Friday, July 31, 2009

Need For Education Into Subsidies

A new survey indicates that a majority of people believe that subsidizing farmers is important to ensure a safe food supply. The results could have been affected by the wording of the question, as all survey results are, but let us suppose the finding is correct.

If the result is correct, we have a lot of educating to do. In a free capitalistic market, buyers and sellers are free to strike deals whenever the exchange benefits both parties. That is the beauty of a capitalistic system: all market transactions benefit both the buyer and the seller, and free markets allow buyers and the sellers to make as many of these mutually beneficial transactions as physically possible.

Subsidies essentially trick consumers into buying products they do not want. Suppose you purchase five bananas per week at the price of $0.50 per banana. You do not purchase six bananas, because you value the banana less than $0.50. Now the government subsidizes bananas, lowering the price to $0.40. You now consume six bananas per week, but you are still paying $0.50 per banana because the government subisides are paid for by tax dollars. You pay $0.40 per banana at the grocery store and an extra $0.10 in taxes.

Hence, subsidies make us pay for things we do not want. This is not an intuitive notion, why is why economics education is so important. After seeing this study, I have incorporated the need for education on subsidies into my course objectives for the next semester.

Tuesday, July 7, 2009

Grades in OK State Ag Econ

Below are the grades in OK State AG Econ Classes.

AGEC 1114, Peel - 2.85
AGEC 1114, Tilley - 2.60
AGEC 3103, Schatzer - 3.88
AGEC 3213, Schatzer - 2.73
AGEC 3323, Anderson - 3.33
AGEC 3333, Adam - 3.09
AGEC 3333, Norwood - 2.92
AGEC 3423, Vitale - 3.23
AGEC 3463, Kenkel - 3.76
AGEC 3503, Boyer - 3:00
AGEC 3603, Briggeman - 2.7
AGEC 3603, Starks - 2.65
AGEC 3703, Sanders - 2.98
AGEC 3713, Ferrell - 3.44
AGEC 4213, Norwood - 3.19
AGEC 4333, Brorsen - 2.97
AGEC 4343, Henneberry - 3.34
AGEC 4403, Dicks - 2.99
AGEC 4423, Tilley - 3.23
AGEC 4703, Dicks - 2.54
AGEC 4723, Woods - 3.46

AG 1011, Devuyst - 3.69
ANSI 1124, Damron - 2.71
ANSI 1124, Johnson - 2.85
NREM 1114, Kuzmic - 3.06
HORT 1013, Kahn - 1.95
SOIL 2124, Hattey - 2.62
STAT 2023, Masters - 2.25
ECON 2103 - all, 2.49

Saturday, July 4, 2009

if they could only be more cynical

pride and respect for government and law enforcement is admirable, in would be a glorious achievement if our students could me slightly cynical regarding everything in government, even the beloved law enforcement...

examples to make one doubt the infallibility of police can always be found at Reason Brickbats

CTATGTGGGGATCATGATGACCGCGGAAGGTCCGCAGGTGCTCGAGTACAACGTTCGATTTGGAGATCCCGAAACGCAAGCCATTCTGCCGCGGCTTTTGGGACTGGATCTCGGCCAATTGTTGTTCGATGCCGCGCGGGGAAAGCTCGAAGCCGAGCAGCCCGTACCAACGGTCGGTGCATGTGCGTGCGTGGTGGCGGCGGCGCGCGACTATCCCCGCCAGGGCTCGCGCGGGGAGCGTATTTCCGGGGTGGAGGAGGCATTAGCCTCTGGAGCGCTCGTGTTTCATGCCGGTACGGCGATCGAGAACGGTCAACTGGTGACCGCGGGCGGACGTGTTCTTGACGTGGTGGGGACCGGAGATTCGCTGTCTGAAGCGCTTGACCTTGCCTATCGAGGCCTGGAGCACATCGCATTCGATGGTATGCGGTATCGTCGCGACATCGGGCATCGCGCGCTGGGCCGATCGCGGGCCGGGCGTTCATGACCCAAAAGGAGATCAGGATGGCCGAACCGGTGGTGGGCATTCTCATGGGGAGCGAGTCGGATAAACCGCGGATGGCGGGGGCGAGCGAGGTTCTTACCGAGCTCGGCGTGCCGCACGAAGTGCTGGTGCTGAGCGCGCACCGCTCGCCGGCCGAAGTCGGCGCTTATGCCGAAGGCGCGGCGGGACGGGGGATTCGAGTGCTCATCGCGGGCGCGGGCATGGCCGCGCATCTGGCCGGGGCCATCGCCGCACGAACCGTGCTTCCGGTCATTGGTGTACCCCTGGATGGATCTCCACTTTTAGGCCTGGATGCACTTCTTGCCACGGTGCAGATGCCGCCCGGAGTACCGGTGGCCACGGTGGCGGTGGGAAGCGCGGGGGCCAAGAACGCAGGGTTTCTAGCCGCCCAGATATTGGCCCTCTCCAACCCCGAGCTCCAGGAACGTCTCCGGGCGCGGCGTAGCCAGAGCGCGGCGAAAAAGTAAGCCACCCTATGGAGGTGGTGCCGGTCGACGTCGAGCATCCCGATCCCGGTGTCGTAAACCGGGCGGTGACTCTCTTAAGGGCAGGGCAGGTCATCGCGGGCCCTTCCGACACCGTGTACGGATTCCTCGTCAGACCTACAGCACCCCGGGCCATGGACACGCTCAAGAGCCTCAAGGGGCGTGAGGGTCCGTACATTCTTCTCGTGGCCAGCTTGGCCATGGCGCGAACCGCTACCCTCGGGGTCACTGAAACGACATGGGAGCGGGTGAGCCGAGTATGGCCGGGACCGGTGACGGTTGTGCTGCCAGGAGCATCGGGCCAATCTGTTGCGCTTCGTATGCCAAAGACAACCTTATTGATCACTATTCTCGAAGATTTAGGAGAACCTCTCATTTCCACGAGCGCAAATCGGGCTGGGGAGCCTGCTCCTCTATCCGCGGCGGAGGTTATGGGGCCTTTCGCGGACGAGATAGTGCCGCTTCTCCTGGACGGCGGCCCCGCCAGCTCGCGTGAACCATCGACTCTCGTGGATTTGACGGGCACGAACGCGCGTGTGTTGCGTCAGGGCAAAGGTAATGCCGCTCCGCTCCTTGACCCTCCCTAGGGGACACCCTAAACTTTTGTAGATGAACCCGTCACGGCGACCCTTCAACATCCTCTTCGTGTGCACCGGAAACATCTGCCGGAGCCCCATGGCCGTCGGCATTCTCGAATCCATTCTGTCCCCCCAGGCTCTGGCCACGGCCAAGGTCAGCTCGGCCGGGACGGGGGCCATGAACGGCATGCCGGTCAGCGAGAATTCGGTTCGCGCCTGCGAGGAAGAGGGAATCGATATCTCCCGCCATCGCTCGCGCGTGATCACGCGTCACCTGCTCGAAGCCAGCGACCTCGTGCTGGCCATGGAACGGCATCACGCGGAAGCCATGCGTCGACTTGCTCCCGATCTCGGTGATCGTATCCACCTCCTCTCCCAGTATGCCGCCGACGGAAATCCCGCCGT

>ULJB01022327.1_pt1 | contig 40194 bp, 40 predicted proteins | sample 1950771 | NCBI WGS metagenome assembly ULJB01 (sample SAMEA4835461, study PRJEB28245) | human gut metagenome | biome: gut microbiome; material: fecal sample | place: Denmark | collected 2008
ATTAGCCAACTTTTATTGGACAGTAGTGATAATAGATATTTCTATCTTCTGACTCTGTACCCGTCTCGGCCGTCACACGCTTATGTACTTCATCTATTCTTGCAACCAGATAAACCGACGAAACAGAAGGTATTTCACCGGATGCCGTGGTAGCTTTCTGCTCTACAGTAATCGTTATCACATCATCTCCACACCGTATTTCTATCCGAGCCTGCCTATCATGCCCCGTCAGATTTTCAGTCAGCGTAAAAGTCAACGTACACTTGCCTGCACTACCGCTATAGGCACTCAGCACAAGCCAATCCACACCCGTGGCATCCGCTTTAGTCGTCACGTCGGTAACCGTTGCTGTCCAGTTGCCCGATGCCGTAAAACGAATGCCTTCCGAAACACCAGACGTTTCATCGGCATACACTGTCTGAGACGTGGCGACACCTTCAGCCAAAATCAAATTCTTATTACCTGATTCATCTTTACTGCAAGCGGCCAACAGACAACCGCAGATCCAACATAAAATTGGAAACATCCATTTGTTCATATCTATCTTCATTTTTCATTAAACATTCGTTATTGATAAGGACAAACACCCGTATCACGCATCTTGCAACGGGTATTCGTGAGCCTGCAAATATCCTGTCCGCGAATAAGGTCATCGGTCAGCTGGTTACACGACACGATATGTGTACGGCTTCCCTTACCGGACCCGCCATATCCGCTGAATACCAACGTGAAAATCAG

and it grows...and it grows

an example why the rate of government spending never stops rising

Thursday, July 2, 2009

How the Average American Spends Their Money

For a project this year, my students need to develop a financial plan for their working years and retirement. This includes a projected household budget during their working and retired years, and requires them to predict what percent of their income they will spend on food, transportation, and the like. I did not know these things myself.

To calculate these numbers, I went to the Bureau of Labor Statistics and found their consumer expenditure surveys, which describe the income and how much money was spent in various categories for a large number of Americans. The raw numbers are biased because the respondents obviously did not understand how much they paid in taxes (they reported a much lower number than is possible). Consequently, I calculated the relative amount consumers spent within each category without accounting for taxes, and used these percentages to describe spending patters as a percentage of disposable income. The results are below.

These numbers are a good starting point, from which students can set values more consistent with their preferences.  Students will certainly want to change these values for retirement years.  By the time you retire your home mortgage should be paid, leaving your housing expenses only including utilities and taxes, implying the percent of income spent on housing should decline considerably.  There should be no life insurance in retirement, because that insurance protects your family against an early death.  And of course, in retirement, there should be zero dollars set aside for retirement, and I would suspect your out-of-pocket health expenses to be higher.

How Disposable Income Is Spent
Food at home 7.00%
Food away from home 5.70%
Housing 33.00%
Clothing 5.00%
Transportation 18.00%
Health Care (out of pocket) 5.70%
Entertainment 5.00%
Life Insurance 2.00%
Retirement 1.00%
Other Savings (e.g. children) 2.00%
Charity / Church 0.50%
Other 15.10%